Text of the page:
May 7, 1996 Vol. 25 No. 32

Some tips for
combating "outshopping"

By Gary W. Cramer
Public Information

Although the effects on sales from lackluster holiday seasons and bad weather supposedly fade, many small-town retailers face ongoing losses to faraway stores that have won over their usual customers. Researchers at the University of Southern Indiana and Penn State said communities should not take this "outshopping" trend lightly.

"When shoppers prefer distant stores to nearby ones, it's usually not just individual businesses in small towns that are threatened -- sometimes, the economic health of the whole community is at stake," Sang T. Choe, professor of marketing with the University of Southern Indiana at Evansville, Ind., and lead author of a recent study of outshopping, said.

"Metropolitan retailers are aggressively seeking to attract consumers from ever-greater distances," Glenn A. Pitman, director of the MBA program in The Smeal College of Business Administration, said. "Many small towns that think they are immune to outshopping because the nearest 'big city' shops are so far away and have not yet advertised in their areas could be in for a rude awakening."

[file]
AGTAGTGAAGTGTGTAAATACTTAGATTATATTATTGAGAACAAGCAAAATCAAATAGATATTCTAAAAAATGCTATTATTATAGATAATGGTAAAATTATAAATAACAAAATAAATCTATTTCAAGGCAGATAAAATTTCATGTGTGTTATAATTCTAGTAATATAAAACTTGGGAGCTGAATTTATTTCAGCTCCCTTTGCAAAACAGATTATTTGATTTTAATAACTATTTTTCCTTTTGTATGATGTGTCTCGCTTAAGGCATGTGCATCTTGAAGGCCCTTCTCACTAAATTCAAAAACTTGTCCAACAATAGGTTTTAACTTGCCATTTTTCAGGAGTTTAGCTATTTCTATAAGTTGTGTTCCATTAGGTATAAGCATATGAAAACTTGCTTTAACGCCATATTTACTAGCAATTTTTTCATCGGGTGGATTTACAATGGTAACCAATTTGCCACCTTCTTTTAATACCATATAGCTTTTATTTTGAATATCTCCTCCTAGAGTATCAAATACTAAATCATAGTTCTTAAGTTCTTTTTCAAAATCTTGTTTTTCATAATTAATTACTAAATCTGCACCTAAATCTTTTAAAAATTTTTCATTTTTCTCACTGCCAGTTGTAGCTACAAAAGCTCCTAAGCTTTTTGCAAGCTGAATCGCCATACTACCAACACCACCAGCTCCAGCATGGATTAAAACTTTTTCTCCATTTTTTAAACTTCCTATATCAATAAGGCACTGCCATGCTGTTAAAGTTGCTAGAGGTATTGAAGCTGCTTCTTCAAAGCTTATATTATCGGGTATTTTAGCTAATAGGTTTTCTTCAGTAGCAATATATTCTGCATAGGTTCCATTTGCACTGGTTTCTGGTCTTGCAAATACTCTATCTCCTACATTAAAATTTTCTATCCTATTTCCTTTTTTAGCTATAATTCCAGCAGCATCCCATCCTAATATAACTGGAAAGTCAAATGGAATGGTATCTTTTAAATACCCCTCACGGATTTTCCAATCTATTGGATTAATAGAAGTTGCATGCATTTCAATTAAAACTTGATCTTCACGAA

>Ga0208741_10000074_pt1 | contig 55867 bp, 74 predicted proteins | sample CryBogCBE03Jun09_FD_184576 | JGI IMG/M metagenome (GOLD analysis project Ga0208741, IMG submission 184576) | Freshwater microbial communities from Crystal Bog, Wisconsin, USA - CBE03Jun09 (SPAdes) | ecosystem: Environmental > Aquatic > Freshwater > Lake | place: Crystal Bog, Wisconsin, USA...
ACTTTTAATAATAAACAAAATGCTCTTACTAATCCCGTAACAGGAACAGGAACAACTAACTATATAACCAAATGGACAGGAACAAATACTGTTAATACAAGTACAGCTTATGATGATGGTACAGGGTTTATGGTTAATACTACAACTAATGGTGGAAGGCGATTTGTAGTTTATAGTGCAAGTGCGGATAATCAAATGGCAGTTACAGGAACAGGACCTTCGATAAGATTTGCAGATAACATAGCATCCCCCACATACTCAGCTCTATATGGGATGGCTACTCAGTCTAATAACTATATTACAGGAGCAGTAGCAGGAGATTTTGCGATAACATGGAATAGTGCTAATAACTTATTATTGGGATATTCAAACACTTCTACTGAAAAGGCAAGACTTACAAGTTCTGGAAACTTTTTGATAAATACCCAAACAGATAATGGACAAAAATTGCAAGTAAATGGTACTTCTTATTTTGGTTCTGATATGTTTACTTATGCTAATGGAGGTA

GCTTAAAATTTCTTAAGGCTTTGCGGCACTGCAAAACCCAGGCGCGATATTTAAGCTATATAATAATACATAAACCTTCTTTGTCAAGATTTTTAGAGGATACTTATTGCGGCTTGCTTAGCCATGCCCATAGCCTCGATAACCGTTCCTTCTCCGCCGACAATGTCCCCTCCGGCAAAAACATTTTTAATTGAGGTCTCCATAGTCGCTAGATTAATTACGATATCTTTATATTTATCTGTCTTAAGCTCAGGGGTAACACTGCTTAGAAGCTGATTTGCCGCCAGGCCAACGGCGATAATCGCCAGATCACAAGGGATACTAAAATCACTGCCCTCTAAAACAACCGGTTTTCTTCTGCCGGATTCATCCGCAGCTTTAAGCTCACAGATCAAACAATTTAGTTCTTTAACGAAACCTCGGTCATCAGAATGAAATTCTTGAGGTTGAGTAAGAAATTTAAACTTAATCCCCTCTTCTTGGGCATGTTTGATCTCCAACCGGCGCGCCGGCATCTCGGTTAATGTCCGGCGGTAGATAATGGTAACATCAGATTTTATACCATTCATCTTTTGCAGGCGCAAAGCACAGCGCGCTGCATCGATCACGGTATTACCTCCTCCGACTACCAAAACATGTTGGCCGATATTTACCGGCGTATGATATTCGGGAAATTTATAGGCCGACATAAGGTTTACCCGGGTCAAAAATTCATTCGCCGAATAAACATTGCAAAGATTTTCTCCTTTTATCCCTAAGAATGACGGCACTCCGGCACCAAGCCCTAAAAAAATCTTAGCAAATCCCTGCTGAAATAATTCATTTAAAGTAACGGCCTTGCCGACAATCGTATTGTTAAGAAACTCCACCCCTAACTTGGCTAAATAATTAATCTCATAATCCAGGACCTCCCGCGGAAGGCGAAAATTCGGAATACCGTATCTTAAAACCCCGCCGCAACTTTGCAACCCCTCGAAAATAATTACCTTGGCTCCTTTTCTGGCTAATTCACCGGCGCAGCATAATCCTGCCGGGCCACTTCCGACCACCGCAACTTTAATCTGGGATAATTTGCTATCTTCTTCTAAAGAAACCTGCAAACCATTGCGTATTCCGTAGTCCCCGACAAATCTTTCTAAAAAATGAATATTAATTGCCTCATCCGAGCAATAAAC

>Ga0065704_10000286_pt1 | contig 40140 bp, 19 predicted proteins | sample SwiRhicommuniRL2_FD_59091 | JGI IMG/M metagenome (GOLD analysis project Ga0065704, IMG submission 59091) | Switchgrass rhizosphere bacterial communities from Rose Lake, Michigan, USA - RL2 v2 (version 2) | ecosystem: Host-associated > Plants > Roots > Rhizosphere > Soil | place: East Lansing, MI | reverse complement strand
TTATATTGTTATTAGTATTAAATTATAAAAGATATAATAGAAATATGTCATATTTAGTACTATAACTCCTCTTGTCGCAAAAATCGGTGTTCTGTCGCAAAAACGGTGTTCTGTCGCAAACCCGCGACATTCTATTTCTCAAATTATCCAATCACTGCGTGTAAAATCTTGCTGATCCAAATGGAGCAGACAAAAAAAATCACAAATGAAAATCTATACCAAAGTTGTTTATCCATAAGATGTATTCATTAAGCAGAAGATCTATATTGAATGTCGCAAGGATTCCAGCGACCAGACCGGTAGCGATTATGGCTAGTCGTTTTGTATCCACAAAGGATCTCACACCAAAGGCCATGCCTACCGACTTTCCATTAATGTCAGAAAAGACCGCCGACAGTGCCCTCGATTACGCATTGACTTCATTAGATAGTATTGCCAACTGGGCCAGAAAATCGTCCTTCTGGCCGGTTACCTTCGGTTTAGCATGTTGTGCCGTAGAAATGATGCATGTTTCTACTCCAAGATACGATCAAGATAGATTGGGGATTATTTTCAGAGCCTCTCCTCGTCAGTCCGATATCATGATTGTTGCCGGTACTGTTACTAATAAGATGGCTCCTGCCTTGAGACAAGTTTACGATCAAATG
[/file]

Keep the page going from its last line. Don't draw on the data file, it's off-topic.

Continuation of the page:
Here are some tips from the study for retailers facing outshopping problems:

As you seek to maximize customer satisfaction, think of your store as an integrated part of the complete local shopping system.

All members in a shopping district must cooperate to ensure they all succeed. Careful mixing of store types and merchandise can enhance the overall image of the district.

Stand up and talk to your customer. Small town merchants must highlight local attachment through extensive friendship and quality services. This can differentiate local stores from those in larger cities.

Present an up-to-date merchandise mix and maintain well-trained clerks. A large percentage of heavy outshoppers perceive that local businesses carry shoddy merchandise or have poorly trained employees.

Track and scan customer attitudes. Knowing and reacting to attitudinal change early will help maintain your customer base.



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This page was created by Annemarie Mountz.
Last updated May 3, 1996.